Spiralling through the space-time continuum, Alberta Balsam’s debut EP amalgamates clipped breakbeat with lithe IDM and sawtooth electro. Inspired by the visionary author Ursula K. Le Guin, the vinyl is presented by Dekmantel Records together with a transcendental sci-fi narrative. Printed on a poster-inlay designed by British artist Alex Morgan, the story tells of a quest for survival on a planet ravaged by ecological collapse.
In a bid to rescue all lifeforms from impending destruction, a lone holobot frantically consults her neurobiological interface. Humans can no longer subsist on Earth: waterways are contaminated, and the unbreathable atmosphere has taken on a toxic purple, almost holographic hue. Faced with environmental apocalypse, she turns skyward, to take root among the stars. With nods to the utopian futurism, attunement to nature and alien visions of pioneering electronic artists such as Drexciya and Delia Derbyshire, Alberta transmutes a synergy that’s entirely her own. Higher Dreams journeys elsewhere on a passage that’s equal parts intergalactic and introspective, questioning how, on the brink of the abyss, we can find hope.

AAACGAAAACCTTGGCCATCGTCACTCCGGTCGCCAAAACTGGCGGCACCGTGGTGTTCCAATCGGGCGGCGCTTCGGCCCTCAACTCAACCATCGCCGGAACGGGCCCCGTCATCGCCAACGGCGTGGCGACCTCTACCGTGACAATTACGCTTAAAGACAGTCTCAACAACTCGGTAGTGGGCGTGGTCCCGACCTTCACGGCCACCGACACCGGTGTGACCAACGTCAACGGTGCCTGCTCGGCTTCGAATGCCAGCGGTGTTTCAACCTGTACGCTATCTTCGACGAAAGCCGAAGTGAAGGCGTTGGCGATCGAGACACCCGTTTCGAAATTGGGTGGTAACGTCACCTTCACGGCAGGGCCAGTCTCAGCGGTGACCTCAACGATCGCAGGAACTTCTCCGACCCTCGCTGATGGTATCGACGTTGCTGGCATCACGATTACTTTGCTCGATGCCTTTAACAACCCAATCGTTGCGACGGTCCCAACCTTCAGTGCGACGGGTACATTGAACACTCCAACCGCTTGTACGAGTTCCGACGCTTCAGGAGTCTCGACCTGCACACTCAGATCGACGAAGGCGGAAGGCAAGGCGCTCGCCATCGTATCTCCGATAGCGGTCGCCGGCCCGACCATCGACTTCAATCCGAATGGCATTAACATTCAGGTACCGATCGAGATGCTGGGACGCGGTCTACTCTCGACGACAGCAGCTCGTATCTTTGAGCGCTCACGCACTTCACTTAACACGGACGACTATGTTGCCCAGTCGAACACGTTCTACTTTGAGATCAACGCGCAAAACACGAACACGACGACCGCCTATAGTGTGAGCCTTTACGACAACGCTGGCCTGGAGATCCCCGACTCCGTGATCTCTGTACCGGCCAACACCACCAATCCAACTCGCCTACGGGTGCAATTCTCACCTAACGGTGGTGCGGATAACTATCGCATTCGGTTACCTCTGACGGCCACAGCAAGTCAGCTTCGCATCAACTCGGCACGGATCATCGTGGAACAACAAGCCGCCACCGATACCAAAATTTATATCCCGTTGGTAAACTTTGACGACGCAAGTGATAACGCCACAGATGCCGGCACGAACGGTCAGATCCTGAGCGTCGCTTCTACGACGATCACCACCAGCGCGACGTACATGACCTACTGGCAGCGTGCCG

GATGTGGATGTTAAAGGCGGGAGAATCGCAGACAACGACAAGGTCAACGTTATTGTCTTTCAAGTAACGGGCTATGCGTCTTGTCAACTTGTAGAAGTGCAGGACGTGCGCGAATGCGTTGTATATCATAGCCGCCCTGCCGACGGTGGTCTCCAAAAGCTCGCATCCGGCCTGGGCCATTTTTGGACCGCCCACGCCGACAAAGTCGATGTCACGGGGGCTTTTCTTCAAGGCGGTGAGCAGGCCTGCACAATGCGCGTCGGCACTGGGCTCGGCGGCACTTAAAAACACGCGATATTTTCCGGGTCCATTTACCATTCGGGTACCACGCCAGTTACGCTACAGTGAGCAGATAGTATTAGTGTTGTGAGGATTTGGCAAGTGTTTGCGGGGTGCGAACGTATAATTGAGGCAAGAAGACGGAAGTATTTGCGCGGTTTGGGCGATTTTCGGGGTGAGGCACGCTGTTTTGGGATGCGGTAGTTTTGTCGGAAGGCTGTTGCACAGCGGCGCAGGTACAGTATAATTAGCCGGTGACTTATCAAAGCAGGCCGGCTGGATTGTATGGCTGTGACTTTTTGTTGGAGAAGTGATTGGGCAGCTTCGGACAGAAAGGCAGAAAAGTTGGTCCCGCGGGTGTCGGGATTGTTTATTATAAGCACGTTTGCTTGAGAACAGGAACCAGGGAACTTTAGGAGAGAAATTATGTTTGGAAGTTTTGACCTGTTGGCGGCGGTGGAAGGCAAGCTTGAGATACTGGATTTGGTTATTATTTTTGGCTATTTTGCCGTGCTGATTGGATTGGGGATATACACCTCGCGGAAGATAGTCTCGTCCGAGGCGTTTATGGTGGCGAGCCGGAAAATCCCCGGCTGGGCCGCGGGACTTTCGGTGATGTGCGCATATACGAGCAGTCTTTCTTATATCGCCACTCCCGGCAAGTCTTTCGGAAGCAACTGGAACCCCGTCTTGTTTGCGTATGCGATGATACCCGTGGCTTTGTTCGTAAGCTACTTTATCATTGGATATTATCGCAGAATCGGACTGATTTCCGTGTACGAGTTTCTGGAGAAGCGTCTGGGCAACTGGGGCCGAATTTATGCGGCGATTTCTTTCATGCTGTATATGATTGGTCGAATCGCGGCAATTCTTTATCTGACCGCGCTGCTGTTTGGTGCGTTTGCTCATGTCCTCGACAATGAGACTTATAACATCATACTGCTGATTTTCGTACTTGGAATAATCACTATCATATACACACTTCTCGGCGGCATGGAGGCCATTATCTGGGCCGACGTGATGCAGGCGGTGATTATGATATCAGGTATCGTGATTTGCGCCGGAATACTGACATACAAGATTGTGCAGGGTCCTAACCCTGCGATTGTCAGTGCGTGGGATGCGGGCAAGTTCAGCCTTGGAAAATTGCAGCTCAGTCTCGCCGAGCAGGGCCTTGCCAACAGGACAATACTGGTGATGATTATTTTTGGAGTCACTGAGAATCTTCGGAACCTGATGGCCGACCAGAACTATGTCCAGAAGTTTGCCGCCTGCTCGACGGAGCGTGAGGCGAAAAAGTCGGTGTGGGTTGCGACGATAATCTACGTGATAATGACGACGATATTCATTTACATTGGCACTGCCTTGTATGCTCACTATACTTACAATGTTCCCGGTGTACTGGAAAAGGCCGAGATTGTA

Blasting off the A-side with ‘Atuan Tombs’ – a reference to Le Guin’s masterful Tales From Earthsea series – a cyborg voice narrates plundering through the skeletal remains of an urban landscape. Hollowed out kick-drums thunder in ‘Cascade;’ glitched-out beats that shatter into incandescent, intricate melodies. On the B-side, the titular track crescendos, it’s biblical vocals conveying the gravitas of an approaching dystopia. Yet Higher Dreams is far from doom-inducing – the EP closes off with ‘Suspended in the Manifold,’ the vibrant Roland TR-808 rhythm fuelled by the colossal power of a solar flare.
Renowned for her live hardware-based sets, Alberta flexes her immeasurable skill as a tech-savvy producer adept at constructing danceable, yet simultaneously lush and expansive interludes. Having trained as an epidemiologist, the theme of care reverberates through her music. Crucially, she regards dance as medicine – a primordial remedy to sustain our interconnected existence.